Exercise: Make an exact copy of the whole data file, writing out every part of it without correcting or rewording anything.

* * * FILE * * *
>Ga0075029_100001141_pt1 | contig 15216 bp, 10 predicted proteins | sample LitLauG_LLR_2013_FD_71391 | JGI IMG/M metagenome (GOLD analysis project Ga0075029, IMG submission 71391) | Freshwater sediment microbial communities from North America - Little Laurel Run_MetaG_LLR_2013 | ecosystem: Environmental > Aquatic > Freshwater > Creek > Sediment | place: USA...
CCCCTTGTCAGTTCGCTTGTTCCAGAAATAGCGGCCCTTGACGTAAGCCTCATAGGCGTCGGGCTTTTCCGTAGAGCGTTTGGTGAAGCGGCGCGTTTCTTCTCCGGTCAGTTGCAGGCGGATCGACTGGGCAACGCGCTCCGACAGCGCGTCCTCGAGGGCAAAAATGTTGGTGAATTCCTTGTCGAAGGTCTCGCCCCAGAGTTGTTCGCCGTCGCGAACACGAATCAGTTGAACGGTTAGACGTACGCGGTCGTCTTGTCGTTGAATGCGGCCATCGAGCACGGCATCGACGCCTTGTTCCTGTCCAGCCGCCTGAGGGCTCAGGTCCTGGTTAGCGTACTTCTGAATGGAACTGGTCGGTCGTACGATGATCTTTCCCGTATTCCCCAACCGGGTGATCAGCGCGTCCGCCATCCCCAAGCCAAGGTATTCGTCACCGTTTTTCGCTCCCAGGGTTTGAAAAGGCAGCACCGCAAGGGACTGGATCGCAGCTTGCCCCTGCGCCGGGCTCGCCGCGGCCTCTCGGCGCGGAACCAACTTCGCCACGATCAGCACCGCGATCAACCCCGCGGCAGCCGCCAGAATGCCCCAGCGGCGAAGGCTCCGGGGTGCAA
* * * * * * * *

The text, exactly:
>Ga0075029_100001141_pt1 | contig 15216 bp, 10 predicted proteins | sample LitLauG_LLR_2013_FD_71391 | JGI IMG/M metagenome (GOLD analysis project Ga0075029, IMG submission 71391) | Freshwater sediment microbial communities from North America - Little Laurel Run_MetaG_LLR_2013 | ecosystem: Environmental > Aquatic > Freshwater > Creek > Sediment | place: USA...
CCCCTTGTCAGTTCGCTTGTTCCAGAAATAGCGGCCCTTGACGTAAGCCTCATAGGCGTCGGGCTTTTCCGTAGAGCGTTTGGTGAAGCGGCGCGTTTCTTCTCCGGTCAGTTGCAGGCGGATCGACTGGGCAACGCGCTCCGACAGCGCGTCCTCGAGGGCAAAAATGTTGGTGAATTCCTTGTCGAAGGTCTCGCCCCAGAGTTGTTCGCCGTCGCGAACACGAATCAGTTGAACGGTTAGACGTACGCGGTCGTCTTGTCGTTGAATGCGGCCATCGAGCACGGCATCGACGCCTTGTTCCTGTCCAGCCGCCTGAGGGCTCAGGTCCTGGTTAGCGTACTTCTGAATGGAACTGGTCGGTCGTACGATGATCTTTCCCGTATTCCCCAACCGGGTGATCAGCGCGTCCGCCATCCCCAAGCCAAGGTATTCGTCACCGTTTTTCGCTCCCAGGGTTTGAAAAGGCAGCACCGCAAGGGACTGGATCGCAGCTTGCCCCTGCGCCGGGCTCGCCGCGGCCTCTCGGCGCGGAACCAACTTCGCCACGATCAGCACCGCGATCAACCCCGCGGCAGCCGCCAGAATGCCCCAGCGGCGAAGGCTCCGGGGTGCAA